Medical Liability Reform

    In 2003, the Texas Legislature passed sweeping liability reforms to combat health care lawsuit abuse, reverse skyrocketing professional liability insurance premiums, and ensure Texans' access to high-quality medical care. Texas voters then approved Proposition 12, a constitutional amendment that ratified the legislature's authority to impose these most important reforms.

    By all measures, the reforms have worked exactly as promised. Patients have better access to needed and timely care. More physicians provide specialty and high-risk obstetrical care in both urban and rural areas. Physicians enjoy lower premiums and a more competitive liability insurance market.

    One key provision in the law, a higher liability threshold for emergency services, ensured that severely ill and injured patients receive timely critical care. This is important because physicians providing emergency care need greater protection from lawsuit abuse. In many cases, they must provide life-saving care immediately and with limited patient information. In the past two sessions, tort reform adversaries have tried to reduce this protection. We expect this issue to return in 2009 with additional aggressive attempts to weaken Texas' landmark reforms. We must protect the existing laws. The reforms are good for Texas and good for Texas patients.

    Medicine's 2009 Agenda

    • Protect the 2003 health care liability reforms, including caps on noneconomic damages and protecting emergency services.
    • Expand the Texas Medical Board's jurisdiction to include physicians' testimony in liability cases regarding appropriate standards of medical care.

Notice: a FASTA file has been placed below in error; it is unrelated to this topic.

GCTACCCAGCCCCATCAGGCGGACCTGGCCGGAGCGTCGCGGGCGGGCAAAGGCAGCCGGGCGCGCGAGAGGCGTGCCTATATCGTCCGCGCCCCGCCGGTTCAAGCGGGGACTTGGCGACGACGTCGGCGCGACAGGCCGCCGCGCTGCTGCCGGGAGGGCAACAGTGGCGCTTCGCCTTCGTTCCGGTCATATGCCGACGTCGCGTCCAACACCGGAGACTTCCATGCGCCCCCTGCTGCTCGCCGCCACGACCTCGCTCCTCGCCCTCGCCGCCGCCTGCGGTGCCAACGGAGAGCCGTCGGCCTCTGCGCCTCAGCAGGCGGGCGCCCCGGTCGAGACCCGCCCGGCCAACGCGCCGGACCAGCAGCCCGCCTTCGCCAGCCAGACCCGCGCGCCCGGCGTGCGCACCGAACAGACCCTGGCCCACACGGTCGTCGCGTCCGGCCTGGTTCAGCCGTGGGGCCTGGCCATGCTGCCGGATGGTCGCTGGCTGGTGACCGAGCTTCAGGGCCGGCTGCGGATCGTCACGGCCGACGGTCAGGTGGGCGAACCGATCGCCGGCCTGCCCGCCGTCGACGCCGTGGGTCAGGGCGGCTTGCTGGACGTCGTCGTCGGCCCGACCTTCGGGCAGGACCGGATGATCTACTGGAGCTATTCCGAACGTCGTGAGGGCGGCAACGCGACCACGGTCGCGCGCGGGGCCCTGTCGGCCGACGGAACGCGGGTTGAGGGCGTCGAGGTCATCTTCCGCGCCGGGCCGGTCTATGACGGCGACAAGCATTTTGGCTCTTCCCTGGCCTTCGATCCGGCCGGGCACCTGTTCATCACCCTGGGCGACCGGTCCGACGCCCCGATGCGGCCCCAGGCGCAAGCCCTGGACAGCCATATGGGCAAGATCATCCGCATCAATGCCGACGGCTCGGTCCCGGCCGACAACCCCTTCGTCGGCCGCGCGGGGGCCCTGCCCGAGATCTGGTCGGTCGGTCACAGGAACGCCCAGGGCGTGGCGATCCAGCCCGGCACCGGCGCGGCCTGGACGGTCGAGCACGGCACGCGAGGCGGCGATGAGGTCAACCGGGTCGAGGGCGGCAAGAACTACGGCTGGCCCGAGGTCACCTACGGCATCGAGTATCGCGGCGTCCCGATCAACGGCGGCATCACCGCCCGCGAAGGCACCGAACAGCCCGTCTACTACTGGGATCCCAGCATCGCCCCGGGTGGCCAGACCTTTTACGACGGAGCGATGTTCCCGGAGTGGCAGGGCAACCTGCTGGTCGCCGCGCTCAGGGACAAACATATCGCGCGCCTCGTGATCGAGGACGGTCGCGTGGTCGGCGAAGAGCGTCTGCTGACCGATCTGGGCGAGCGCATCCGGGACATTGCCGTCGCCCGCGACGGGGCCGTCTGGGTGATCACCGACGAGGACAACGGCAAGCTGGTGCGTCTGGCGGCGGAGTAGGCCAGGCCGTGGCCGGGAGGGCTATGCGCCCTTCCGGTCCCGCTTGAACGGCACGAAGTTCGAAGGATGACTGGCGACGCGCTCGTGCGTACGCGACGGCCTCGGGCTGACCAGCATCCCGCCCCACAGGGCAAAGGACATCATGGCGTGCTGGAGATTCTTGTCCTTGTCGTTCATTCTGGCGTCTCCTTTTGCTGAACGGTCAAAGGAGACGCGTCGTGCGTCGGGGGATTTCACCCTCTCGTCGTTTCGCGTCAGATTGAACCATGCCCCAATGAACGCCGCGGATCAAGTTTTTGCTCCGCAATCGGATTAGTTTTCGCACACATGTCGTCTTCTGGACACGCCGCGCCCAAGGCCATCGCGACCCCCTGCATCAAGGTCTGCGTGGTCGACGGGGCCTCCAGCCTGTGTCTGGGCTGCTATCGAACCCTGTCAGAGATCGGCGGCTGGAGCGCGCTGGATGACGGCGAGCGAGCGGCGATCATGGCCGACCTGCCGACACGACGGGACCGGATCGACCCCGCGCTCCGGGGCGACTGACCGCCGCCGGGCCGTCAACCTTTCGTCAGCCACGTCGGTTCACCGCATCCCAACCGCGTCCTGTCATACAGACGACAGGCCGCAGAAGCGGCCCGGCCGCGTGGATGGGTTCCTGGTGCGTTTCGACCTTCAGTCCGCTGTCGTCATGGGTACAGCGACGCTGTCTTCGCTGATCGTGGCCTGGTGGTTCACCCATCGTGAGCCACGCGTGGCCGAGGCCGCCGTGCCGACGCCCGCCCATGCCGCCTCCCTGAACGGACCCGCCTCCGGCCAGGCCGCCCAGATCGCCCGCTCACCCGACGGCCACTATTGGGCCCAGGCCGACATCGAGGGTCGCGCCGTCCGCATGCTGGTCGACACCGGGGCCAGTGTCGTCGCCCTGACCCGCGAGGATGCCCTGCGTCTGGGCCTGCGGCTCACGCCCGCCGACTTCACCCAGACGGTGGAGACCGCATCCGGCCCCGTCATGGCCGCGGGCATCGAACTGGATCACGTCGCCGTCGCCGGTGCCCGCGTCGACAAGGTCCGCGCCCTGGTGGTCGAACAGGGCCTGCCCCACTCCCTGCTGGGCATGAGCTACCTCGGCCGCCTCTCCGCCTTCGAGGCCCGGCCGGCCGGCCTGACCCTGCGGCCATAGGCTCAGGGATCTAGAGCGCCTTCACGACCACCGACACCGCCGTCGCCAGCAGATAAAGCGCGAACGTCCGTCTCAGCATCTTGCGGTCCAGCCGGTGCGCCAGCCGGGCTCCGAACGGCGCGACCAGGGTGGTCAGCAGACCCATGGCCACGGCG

Medicine's Message

    • Texas has gained more than 14,000 new physicians to take care of Texas patients. Many of these physicians practice high-risk specialties such as emergency medicine, neurosurgery, pediatric intensive care, and pediatric infectious disease medicine. Patients now can get more timely and convenient care when needed.
    • Twenty-one rural Texas counties have added at least one obstetrician since the passage of Proposition 12, including 12 counties that previously had none.
    • The emergency care provisions have saved lives by helping ensure Texas patients have access to critical and timely care. The threat of lawsuit frenzy could harm Texas' emergency room care.
    • The 2003 liability reforms have worked. They've lived up to their promise. Sick and injured Texans now have more physicians who are more willing and able to give them the medical care they need.


     



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